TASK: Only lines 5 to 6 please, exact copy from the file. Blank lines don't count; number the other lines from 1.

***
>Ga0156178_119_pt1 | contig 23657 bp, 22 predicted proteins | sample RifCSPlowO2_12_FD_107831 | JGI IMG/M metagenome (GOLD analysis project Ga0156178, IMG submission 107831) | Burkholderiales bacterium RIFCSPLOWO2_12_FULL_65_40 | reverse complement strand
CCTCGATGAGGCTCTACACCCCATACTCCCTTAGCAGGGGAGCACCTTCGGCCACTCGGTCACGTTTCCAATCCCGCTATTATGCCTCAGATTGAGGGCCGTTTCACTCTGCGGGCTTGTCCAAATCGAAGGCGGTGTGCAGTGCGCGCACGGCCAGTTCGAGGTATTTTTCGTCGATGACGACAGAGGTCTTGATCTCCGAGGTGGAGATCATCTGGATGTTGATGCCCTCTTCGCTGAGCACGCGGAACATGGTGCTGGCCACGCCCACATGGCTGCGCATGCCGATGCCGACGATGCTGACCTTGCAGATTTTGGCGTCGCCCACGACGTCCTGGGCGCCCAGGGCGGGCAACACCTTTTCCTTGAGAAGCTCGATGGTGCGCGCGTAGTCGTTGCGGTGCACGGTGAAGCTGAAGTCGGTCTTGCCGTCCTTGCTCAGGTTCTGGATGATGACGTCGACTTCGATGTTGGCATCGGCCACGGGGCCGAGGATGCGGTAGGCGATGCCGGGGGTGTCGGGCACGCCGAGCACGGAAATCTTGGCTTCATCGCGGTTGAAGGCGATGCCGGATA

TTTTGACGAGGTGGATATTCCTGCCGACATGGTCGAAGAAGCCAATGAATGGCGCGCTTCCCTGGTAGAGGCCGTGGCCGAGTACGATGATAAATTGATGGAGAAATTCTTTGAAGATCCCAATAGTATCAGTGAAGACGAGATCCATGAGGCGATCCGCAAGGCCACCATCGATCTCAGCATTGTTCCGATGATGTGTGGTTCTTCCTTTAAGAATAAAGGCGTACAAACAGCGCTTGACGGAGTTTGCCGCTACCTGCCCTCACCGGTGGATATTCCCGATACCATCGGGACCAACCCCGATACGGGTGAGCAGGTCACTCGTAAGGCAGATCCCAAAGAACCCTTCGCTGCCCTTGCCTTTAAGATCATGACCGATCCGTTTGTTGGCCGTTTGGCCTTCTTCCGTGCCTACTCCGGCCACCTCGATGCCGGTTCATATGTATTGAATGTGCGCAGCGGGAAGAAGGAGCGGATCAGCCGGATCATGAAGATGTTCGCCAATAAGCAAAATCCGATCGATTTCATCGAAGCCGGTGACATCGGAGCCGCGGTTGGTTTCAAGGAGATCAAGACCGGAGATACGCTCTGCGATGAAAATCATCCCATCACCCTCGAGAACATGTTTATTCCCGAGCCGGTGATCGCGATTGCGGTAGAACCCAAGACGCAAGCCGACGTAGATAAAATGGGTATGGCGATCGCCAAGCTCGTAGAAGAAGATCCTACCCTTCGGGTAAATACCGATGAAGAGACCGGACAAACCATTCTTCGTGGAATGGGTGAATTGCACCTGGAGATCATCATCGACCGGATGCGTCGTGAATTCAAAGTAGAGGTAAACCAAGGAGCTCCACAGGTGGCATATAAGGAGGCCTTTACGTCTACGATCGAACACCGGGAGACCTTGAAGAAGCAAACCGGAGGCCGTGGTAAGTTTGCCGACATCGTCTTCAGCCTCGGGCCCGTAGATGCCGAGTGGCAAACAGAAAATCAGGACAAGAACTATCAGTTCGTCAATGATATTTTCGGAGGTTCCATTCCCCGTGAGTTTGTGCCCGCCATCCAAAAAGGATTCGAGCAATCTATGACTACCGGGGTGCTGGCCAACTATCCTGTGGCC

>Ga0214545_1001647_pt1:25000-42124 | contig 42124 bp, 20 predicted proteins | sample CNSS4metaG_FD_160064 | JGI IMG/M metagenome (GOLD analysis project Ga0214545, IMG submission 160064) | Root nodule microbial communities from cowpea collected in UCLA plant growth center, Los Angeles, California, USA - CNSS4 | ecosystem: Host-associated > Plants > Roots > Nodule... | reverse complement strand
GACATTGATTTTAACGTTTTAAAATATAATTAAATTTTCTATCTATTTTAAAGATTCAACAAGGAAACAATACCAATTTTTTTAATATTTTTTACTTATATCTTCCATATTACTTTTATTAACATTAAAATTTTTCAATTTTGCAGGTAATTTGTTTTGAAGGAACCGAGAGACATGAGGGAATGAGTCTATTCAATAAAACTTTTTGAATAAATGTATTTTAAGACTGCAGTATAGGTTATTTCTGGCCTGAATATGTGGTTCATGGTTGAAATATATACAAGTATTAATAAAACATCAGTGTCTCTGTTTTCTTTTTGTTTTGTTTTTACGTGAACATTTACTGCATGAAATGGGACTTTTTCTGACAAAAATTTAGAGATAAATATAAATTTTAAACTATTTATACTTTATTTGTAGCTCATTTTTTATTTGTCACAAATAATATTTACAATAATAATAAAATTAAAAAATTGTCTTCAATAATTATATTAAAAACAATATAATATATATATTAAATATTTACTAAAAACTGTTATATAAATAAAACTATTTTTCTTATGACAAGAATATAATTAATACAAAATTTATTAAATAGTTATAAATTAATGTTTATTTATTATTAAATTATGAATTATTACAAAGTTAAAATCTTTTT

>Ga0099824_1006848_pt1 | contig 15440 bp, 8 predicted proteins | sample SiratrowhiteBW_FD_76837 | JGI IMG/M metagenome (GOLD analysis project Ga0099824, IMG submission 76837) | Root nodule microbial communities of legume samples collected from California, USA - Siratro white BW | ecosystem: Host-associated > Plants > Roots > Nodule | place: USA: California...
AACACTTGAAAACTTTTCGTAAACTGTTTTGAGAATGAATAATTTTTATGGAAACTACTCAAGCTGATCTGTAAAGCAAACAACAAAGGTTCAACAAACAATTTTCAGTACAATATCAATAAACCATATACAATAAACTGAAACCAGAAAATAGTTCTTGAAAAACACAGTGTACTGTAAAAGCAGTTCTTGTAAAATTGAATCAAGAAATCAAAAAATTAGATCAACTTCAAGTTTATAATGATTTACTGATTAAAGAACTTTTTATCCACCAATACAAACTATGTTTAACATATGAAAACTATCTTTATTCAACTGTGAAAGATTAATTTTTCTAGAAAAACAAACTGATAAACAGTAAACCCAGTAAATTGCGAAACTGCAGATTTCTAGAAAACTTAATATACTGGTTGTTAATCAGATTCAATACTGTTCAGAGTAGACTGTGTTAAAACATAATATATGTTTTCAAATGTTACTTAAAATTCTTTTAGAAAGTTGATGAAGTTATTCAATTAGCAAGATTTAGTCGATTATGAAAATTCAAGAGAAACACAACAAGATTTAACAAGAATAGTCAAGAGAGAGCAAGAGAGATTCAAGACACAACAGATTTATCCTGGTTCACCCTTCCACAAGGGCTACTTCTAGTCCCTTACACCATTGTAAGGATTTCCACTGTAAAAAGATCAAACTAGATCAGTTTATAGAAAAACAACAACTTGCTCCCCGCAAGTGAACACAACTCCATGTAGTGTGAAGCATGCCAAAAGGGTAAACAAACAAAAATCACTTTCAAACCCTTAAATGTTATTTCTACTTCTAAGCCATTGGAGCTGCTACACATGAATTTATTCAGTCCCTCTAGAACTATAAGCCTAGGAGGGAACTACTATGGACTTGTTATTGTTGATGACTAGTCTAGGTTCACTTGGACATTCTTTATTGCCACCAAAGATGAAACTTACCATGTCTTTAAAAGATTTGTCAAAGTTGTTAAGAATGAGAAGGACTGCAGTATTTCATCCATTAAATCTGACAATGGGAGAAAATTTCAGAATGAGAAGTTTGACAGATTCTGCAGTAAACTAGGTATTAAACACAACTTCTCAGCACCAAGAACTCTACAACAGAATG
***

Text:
GACATTGATTTTAACGTTTTAAAATATAATTAAATTTTCTATCTATTTTAAAGATTCAACAAGGAAACAATACCAATTTTTTTAATATTTTTTACTTATATCTTCCATATTACTTTTATTAACATTAAAATTTTTCAATTTTGCAGGTAATTTGTTTTGAAGGAACCGAGAGACATGAGGGAATGAGTCTATTCAATAAAACTTTTTGAATAAATGTATTTTAAGACTGCAGTATAGGTTATTTCTGGCCTGAATATGTGGTTCATGGTTGAAATATATACAAGTATTAATAAAACATCAGTGTCTCTGTTTTCTTTTTGTTTTGTTTTTACGTGAACATTTACTGCATGAAATGGGACTTTTTCTGACAAAAATTTAGAGATAAATATAAATTTTAAACTATTTATACTTTATTTGTAGCTCATTTTTTATTTGTCACAAATAATATTTACAATAATAATAAAATTAAAAAATTGTCTTCAATAATTATATTAAAAACAATATAATATATATATTAAATATTTACTAAAAACTGTTATATAAATAAAACTATTTTTCTTATGACAAGAATATAATTAATACAAAATTTATTAAATAGTTATAAATTAATGTTTATTTATTATTAAATTATGAATTATTACAAAGTTAAAATCTTTTT

>Ga0099824_1006848_pt1 | contig 15440 bp, 8 predicted proteins | sample SiratrowhiteBW_FD_76837 | JGI IMG/M metagenome (GOLD analysis project Ga0099824, IMG submission 76837) | Root nodule microbial communities of legume samples collected from California, USA - Siratro white BW | ecosystem: Host-associated > Plants > Roots > Nodule | place: USA: California...